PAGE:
The College of St. Scholastica
1200 Kenwood Avenue
Duluth, MN 55811
TTY/TDD: (218) 723-6790
Luther Qson, Ph.D.
Science Center, Room 1101B
Fast Facts: Mathematics Major and Minor
Major: 42 credits
Minor: 20 credits
Math majors have secured internships as program analysts, market analysts and programmers in such organizations as Securian Financial, Target Corporation and Harvard University.
The outlook for St. Scholastica math grads is definitely bright. About 25 percent of St. Scholastica math majors have gone on to teach math in a high school setting; 35 percent have gone on to graduate school and 40 percent have put their mathematics skills to use working in actuarial professions, engineering, academics, government and private industry.
Become a math teacher by pairing this program with the middle/secondary education major. Learn more.
Boost your brain power and give yourself a competitive edge in our global economy by pairing your major with a language. St. Scholastica offers programs and courses in American Sign Language, French, German, Latin, Ojibwe, Russian and Spanish.
Here are some classes you could take as part of this major or minor. Please note that you would not necessarily need all of these courses to fulfill a major or minor. This list doesn't include general education courses. Be sure to create your course plan in consultation with your advisor.
Study of numerical integration, applications of definite integrals, improper integrals, sequences and infinite series, basic ideas and methods for solving differential equations. Prerequisite: MTH 2221.
Foundations of Euclidean geometry, solid geometry; introductions to non-Euclidean geometry; spherical geometry. Course includes dynamic geometry investigations using appropriate software. Prerequisite: MTH 2401 or instructor's permission.
Topics include functions of several variables, gradients, partial derivatives and multiple integrals, vector fields, Green's and Stoke's theorems, and applications. Prerequisite: MTH 2222.
Further study of systems of linear equations, matrices and determinants, vector spaces and subspaces, linear transformations, eigenvalues and eigenvectors, diagonalization. Prerequisite: MTH 2222 or instructor's permission.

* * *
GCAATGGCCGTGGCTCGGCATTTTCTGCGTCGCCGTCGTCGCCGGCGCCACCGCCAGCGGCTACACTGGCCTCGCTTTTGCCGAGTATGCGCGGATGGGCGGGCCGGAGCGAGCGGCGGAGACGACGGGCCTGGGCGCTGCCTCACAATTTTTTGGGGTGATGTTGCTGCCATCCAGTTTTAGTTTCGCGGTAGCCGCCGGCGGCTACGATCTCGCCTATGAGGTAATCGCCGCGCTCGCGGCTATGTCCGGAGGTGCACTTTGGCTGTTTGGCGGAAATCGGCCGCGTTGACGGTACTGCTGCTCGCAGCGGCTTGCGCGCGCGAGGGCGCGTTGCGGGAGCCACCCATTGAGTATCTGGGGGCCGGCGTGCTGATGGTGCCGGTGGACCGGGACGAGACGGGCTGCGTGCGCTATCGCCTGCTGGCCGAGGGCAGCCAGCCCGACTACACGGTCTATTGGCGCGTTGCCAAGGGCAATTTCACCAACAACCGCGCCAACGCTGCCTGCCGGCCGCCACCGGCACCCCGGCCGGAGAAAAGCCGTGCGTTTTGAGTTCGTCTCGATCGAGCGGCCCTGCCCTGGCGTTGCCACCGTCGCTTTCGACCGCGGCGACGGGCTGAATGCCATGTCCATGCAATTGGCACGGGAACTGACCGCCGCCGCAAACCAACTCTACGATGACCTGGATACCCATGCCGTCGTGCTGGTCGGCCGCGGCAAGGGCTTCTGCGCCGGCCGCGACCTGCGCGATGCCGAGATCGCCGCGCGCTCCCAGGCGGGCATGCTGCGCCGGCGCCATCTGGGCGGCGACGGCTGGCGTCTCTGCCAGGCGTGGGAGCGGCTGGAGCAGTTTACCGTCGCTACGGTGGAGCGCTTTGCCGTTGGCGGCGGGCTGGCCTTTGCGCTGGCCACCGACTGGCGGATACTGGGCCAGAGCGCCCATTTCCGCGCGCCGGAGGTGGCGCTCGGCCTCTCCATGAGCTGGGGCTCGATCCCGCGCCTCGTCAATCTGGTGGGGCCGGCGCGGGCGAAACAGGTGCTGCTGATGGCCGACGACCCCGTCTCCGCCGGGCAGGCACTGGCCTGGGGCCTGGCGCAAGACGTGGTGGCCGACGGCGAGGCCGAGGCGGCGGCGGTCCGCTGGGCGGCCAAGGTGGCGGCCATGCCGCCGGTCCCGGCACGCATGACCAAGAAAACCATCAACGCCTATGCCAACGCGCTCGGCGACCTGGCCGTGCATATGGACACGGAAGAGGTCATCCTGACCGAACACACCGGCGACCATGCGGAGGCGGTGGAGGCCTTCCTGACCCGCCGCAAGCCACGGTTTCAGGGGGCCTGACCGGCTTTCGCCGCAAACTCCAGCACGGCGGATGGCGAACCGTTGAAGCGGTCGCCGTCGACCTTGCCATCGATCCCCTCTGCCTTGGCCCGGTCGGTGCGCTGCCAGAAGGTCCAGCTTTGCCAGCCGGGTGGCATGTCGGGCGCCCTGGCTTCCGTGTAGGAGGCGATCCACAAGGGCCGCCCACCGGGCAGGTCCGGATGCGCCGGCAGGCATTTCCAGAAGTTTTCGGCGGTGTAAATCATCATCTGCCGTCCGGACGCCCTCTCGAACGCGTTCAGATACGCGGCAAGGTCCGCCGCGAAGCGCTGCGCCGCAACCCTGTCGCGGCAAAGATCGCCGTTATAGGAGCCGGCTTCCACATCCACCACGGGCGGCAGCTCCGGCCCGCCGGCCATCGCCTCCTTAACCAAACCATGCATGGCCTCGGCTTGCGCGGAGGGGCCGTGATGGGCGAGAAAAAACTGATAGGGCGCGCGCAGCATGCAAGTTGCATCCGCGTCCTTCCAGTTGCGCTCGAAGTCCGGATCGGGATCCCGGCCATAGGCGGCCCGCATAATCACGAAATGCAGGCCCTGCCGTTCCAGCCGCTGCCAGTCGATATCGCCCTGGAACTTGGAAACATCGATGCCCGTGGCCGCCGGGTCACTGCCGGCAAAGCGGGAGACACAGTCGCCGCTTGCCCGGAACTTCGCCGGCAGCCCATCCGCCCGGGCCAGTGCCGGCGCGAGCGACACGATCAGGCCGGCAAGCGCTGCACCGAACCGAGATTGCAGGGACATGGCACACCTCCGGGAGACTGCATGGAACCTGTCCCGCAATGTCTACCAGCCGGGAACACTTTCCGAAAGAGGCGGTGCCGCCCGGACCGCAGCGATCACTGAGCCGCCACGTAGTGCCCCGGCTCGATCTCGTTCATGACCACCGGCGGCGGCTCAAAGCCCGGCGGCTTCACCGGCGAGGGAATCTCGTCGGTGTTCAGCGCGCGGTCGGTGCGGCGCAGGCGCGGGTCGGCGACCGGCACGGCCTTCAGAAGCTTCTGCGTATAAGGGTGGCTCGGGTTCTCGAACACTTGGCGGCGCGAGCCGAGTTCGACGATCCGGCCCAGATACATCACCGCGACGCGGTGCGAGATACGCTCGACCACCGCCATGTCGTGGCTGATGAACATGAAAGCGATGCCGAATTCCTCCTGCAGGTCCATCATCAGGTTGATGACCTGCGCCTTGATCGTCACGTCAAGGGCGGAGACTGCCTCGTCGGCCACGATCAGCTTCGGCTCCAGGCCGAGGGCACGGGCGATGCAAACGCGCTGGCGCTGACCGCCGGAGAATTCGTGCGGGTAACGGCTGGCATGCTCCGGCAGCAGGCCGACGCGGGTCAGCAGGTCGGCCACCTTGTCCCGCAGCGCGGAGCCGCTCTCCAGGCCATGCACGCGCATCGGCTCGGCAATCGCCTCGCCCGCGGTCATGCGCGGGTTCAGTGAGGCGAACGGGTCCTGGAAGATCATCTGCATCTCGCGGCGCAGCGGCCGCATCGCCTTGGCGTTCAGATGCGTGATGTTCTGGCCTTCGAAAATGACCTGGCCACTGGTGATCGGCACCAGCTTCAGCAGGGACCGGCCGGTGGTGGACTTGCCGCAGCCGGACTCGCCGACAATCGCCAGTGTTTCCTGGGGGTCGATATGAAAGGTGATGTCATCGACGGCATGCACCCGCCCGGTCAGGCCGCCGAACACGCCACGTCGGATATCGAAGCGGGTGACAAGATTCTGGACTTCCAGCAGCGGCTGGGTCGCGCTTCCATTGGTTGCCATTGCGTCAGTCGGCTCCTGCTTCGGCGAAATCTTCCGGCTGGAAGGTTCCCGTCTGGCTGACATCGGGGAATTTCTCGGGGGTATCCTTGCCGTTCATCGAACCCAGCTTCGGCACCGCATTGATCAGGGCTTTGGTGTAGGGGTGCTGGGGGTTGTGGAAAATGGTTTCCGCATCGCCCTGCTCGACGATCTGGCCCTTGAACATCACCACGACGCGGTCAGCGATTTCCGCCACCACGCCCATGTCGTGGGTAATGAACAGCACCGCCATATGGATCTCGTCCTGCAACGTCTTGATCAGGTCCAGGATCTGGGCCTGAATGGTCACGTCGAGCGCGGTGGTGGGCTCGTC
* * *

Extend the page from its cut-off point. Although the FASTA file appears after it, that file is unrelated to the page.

Introduction to the theory of differential equations, varied methods to solve linear, nonlinear equations, quantitative analysis of solutions of equations. Prerequisites: MTH 2222.
Introduction to groups, ring and field theory; group homomorphism and isomorphism, Cayley's theorem, and quotient groups, Lagrange's theorem; rings, ideals, ring homomorphism and basic properties of fields. Prerequisite: MTH 3322 or instructor's permission.
A survey course in mathematical probability and statistics. It includes probability distributions and densities, mathematical expectations, functions of random variables, introduction to estimation theory and hypothesis testing and applications. Prerequisite: MTH 2222.
Introduction to real analysis. It includes completeness of the real number system, topology of the real line, sequences, convergence, limits, continuity, differentiability and the Riemann integral, the Fundamental Theorem of Calculus. Prerequisites: MTH 3321,MTH 3322.
Sequences of functions, uniform convergence, the Bounded Convergence Theorem, infinite series, topology of the set of real numbers, Heine-Borel Theorem and metric spaces. Prerequisite: MTH 4421.
This course is required for all Mathematics majors. Under the direction of Mathematics faculty, students pick topics in any area of math, do research/independent reading and write papers for presentation. Prerequisite: instructor's permission.
"Being in the math department was a great experience. The professors were always available if you needed help, and they always encouraged extracurricular math activities, like Math Club and the NCS/MAA team contest. They also have some killer math jokes!"
– Kayla Skundberg, ’15
“Because my math classes dig deep into complex scientific principles, I have a polished understanding and appreciation of the beauty of science, which helps me with my chemistry courses. I am also drawn by how passionate and helpful the professors are — they are amazing!"
– Paul Takunda Chazovachiii, '16